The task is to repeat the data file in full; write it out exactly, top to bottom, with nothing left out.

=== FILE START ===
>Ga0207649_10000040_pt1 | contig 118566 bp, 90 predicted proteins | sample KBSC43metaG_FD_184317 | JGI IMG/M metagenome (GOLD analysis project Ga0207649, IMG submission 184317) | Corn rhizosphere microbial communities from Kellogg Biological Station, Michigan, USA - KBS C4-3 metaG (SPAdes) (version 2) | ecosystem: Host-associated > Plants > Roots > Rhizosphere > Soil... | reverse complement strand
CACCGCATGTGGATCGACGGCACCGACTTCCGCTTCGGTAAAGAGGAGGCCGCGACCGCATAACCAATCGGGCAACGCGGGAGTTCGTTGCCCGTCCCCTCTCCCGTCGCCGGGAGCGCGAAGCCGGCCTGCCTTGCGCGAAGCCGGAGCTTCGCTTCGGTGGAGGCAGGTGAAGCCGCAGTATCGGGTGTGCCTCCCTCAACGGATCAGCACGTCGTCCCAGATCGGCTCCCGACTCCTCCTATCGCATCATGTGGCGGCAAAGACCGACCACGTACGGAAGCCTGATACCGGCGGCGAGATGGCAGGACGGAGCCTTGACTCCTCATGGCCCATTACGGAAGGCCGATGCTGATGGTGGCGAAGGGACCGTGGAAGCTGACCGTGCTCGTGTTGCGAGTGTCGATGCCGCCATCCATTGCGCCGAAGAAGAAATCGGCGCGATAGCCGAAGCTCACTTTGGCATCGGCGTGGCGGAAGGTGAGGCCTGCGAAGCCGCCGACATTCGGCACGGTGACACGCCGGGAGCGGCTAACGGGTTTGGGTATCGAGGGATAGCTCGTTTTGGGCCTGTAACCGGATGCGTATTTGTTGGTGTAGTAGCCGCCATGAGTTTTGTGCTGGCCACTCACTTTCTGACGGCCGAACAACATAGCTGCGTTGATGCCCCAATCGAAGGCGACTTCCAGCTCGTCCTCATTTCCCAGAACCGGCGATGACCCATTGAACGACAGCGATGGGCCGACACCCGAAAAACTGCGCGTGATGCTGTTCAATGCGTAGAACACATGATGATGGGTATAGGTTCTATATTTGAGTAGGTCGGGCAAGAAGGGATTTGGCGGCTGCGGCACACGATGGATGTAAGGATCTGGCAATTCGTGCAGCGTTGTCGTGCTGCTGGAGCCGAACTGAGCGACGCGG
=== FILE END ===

>Ga0207649_10000040_pt1 | contig 118566 bp, 90 predicted proteins | sample KBSC43metaG_FD_184317 | JGI IMG/M metagenome (GOLD analysis project Ga0207649, IMG submission 184317) | Corn rhizosphere microbial communities from Kellogg Biological Station, Michigan, USA - KBS C4-3 metaG (SPAdes) (version 2) | ecosystem: Host-associated > Plants > Roots > Rhizosphere > Soil... | reverse complement strand
CACCGCATGTGGATCGACGGCACCGACTTCCGCTTCGGTAAAGAGGAGGCCGCGACCGCATAACCAATCGGGCAACGCGGGAGTTCGTTGCCCGTCCCCTCTCCCGTCGCCGGGAGCGCGAAGCCGGCCTGCCTTGCGCGAAGCCGGAGCTTCGCTTCGGTGGAGGCAGGTGAAGCCGCAGTATCGGGTGTGCCTCCCTCAACGGATCAGCACGTCGTCCCAGATCGGCTCCCGACTCCTCCTATCGCATCATGTGGCGGCAAAGACCGACCACGTACGGAAGCCTGATACCGGCGGCGAGATGGCAGGACGGAGCCTTGACTCCTCATGGCCCATTACGGAAGGCCGATGCTGATGGTGGCGAAGGGACCGTGGAAGCTGACCGTGCTCGTGTTGCGAGTGTCGATGCCGCCATCCATTGCGCCGAAGAAGAAATCGGCGCGATAGCCGAAGCTCACTTTGGCATCGGCGTGGCGGAAGGTGAGGCCTGCGAAGCCGCCGACATTCGGCACGGTGACACGCCGGGAGCGGCTAACGGGTTTGGGTATCGAGGGATAGCTCGTTTTGGGCCTGTAACCGGATGCGTATTTGTTGGTGTAGTAGCCGCCATGAGTTTTGTGCTGGCCACTCACTTTCTGACGGCCGAACAACATAGCTGCGTTGATGCCCCAATCGAAGGCGACTTCCAGCTCGTCCTCATTTCCCAGAACCGGCGATGACCCATTGAACGACAGCGATGGGCCGACACCCGAAAAACTGCGCGTGATGCTGTTCAATGCGTAGAACACATGATGATGGGTATAGGTTCTATATTTGAGTAGGTCGGGCAAGAAGGGATTTGGCGGCTGCGGCACACGATGGATGTAAGGATCTGGCAATTCGTGCAGCGTTGTCGTGCTGCTGGAGCCGAACTGAGCGACGCGG